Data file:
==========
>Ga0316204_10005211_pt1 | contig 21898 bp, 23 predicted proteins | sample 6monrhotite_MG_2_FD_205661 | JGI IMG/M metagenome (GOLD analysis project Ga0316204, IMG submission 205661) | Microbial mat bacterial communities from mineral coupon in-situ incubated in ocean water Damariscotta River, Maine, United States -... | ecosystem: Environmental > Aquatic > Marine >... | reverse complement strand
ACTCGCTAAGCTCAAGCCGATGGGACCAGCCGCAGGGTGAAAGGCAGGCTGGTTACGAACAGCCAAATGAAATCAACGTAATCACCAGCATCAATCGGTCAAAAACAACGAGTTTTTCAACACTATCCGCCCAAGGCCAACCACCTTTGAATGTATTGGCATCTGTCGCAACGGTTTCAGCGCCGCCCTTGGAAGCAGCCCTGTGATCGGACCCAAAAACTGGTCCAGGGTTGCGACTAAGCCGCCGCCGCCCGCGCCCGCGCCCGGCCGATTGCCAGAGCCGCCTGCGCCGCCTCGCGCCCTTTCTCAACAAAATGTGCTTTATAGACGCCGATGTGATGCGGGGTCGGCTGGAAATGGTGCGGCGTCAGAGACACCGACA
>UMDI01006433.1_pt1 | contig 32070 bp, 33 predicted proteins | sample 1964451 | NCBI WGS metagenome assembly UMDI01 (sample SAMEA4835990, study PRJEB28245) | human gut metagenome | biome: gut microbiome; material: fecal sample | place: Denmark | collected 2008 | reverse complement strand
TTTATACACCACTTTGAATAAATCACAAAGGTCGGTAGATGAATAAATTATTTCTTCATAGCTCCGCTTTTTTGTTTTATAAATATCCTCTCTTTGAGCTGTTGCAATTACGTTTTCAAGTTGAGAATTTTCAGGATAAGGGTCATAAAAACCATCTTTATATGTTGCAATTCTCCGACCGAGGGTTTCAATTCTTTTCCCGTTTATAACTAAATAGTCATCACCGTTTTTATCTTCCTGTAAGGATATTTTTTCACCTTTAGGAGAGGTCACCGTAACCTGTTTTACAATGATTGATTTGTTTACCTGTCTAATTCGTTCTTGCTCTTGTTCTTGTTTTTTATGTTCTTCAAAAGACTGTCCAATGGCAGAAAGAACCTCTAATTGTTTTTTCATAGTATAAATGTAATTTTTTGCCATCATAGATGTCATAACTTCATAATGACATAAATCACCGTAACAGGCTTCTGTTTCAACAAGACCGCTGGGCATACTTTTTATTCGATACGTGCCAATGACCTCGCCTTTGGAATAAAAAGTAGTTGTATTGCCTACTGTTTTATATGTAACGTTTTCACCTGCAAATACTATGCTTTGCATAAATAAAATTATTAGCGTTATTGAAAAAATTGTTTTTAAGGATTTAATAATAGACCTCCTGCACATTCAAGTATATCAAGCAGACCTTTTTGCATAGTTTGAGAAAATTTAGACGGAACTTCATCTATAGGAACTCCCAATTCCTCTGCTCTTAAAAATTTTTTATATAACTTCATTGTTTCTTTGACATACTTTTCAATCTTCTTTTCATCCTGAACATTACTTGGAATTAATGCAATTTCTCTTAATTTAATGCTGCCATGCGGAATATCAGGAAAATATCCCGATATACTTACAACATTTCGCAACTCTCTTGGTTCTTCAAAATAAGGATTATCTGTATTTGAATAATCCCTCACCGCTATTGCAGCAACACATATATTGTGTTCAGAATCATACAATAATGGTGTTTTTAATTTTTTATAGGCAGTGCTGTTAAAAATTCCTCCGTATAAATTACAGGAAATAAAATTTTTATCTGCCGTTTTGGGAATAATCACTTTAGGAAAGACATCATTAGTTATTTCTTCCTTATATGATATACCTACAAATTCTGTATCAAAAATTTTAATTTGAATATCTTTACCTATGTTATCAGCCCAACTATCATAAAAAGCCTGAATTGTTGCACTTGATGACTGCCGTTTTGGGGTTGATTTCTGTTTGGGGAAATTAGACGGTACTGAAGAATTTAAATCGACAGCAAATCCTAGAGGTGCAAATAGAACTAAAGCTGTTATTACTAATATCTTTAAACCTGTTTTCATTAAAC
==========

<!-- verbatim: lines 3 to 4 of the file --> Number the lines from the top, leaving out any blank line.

>UMDI01006433.1_pt1 | contig 32070 bp, 33 predicted proteins | sample 1964451 | NCBI WGS metagenome assembly UMDI01 (sample SAMEA4835990, study PRJEB28245) | human gut metagenome | biome: gut microbiome; material: fecal sample | place: Denmark | collected 2008 | reverse complement strand
TTTATACACCACTTTGAATAAATCACAAAGGTCGGTAGATGAATAAATTATTTCTTCATAGCTCCGCTTTTTTGTTTTATAAATATCCTCTCTTTGAGCTGTTGCAATTACGTTTTCAAGTTGAGAATTTTCAGGATAAGGGTCATAAAAACCATCTTTATATGTTGCAATTCTCCGACCGAGGGTTTCAATTCTTTTCCCGTTTATAACTAAATAGTCATCACCGTTTTTATCTTCCTGTAAGGATATTTTTTCACCTTTAGGAGAGGTCACCGTAACCTGTTTTACAATGATTGATTTGTTTACCTGTCTAATTCGTTCTTGCTCTTGTTCTTGTTTTTTATGTTCTTCAAAAGACTGTCCAATGGCAGAAAGAACCTCTAATTGTTTTTTCATAGTATAAATGTAATTTTTTGCCATCATAGATGTCATAACTTCATAATGACATAAATCACCGTAACAGGCTTCTGTTTCAACAAGACCGCTGGGCATACTTTTTATTCGATACGTGCCAATGACCTCGCCTTTGGAATAAAAAGTAGTTGTATTGCCTACTGTTTTATATGTAACGTTTTCACCTGCAAATACTATGCTTTGCATAAATAAAATTATTAGCGTTATTGAAAAAATTGTTTTTAAGGATTTAATAATAGACCTCCTGCACATTCAAGTATATCAAGCAGACCTTTTTGCATAGTTTGAGAAAATTTAGACGGAACTTCATCTATAGGAACTCCCAATTCCTCTGCTCTTAAAAATTTTTTATATAACTTCATTGTTTCTTTGACATACTTTTCAATCTTCTTTTCATCCTGAACATTACTTGGAATTAATGCAATTTCTCTTAATTTAATGCTGCCATGCGGAATATCAGGAAAATATCCCGATATACTTACAACATTTCGCAACTCTCTTGGTTCTTCAAAATAAGGATTATCTGTATTTGAATAATCCCTCACCGCTATTGCAGCAACACATATATTGTGTTCAGAATCATACAATAATGGTGTTTTTAATTTTTTATAGGCAGTGCTGTTAAAAATTCCTCCGTATAAATTACAGGAAATAAAATTTTTATCTGCCGTTTTGGGAATAATCACTTTAGGAAAGACATCATTAGTTATTTCTTCCTTATATGATATACCTACAAATTCTGTATCAAAAATTTTAATTTGAATATCTTTACCTATGTTATCAGCCCAACTATCATAAAAAGCCTGAATTGTTGCACTTGATGACTGCCGTTTTGGGGTTGATTTCTGTTTGGGGAAATTAGACGGTACTGAAGAATTTAAATCGACAGCAAATCCTAGAGGTGCAAATAGAACTAAAGCTGTTATTACTAATATCTTTAAACCTGTTTTCATTAAAC